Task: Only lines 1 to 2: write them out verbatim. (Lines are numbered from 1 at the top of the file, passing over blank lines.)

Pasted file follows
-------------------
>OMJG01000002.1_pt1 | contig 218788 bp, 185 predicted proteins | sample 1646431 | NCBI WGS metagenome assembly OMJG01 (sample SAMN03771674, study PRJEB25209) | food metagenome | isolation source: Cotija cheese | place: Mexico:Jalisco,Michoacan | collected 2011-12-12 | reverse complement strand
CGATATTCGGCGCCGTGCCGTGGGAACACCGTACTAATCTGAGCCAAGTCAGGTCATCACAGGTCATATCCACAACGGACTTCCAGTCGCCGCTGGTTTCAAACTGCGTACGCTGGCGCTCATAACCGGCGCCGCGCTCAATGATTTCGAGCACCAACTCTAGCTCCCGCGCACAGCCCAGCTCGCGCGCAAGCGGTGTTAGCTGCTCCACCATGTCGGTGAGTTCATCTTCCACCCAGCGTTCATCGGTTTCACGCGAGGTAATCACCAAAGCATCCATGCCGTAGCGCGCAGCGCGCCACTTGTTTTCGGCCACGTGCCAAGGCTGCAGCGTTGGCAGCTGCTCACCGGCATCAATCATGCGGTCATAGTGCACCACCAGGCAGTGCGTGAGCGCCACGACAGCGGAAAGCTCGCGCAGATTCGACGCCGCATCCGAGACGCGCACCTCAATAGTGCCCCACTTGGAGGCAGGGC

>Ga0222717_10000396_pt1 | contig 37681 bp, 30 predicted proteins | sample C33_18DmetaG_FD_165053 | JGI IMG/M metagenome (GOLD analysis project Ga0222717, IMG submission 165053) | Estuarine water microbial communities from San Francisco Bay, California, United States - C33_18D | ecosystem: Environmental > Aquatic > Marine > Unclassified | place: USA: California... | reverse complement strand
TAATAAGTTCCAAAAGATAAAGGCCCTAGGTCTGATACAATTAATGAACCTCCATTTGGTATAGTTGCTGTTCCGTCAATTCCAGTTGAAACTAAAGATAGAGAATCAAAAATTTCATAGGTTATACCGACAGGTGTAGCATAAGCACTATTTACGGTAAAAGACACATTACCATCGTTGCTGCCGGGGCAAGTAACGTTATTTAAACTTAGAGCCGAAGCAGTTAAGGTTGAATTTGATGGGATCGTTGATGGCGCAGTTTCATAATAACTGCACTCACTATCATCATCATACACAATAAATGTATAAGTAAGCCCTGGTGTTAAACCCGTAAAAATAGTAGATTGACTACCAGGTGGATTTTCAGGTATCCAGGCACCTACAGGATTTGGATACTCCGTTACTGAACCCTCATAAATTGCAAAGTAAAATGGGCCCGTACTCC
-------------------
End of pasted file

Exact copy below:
>OMJG01000002.1_pt1 | contig 218788 bp, 185 predicted proteins | sample 1646431 | NCBI WGS metagenome assembly OMJG01 (sample SAMN03771674, study PRJEB25209) | food metagenome | isolation source: Cotija cheese | place: Mexico:Jalisco,Michoacan | collected 2011-12-12 | reverse complement strand
CGATATTCGGCGCCGTGCCGTGGGAACACCGTACTAATCTGAGCCAAGTCAGGTCATCACAGGTCATATCCACAACGGACTTCCAGTCGCCGCTGGTTTCAAACTGCGTACGCTGGCGCTCATAACCGGCGCCGCGCTCAATGATTTCGAGCACCAACTCTAGCTCCCGCGCACAGCCCAGCTCGCGCGCAAGCGGTGTTAGCTGCTCCACCATGTCGGTGAGTTCATCTTCCACCCAGCGTTCATCGGTTTCACGCGAGGTAATCACCAAAGCATCCATGCCGTAGCGCGCAGCGCGCCACTTGTTTTCGGCCACGTGCCAAGGCTGCAGCGTTGGCAGCTGCTCACCGGCATCAATCATGCGGTCATAGTGCACCACCAGGCAGTGCGTGAGCGCCACGACAGCGGAAAGCTCGCGCAGATTCGACGCCGCATCCGAGACGCGCACCTCAATAGTGCCCCACTTGGAGGCAGGGC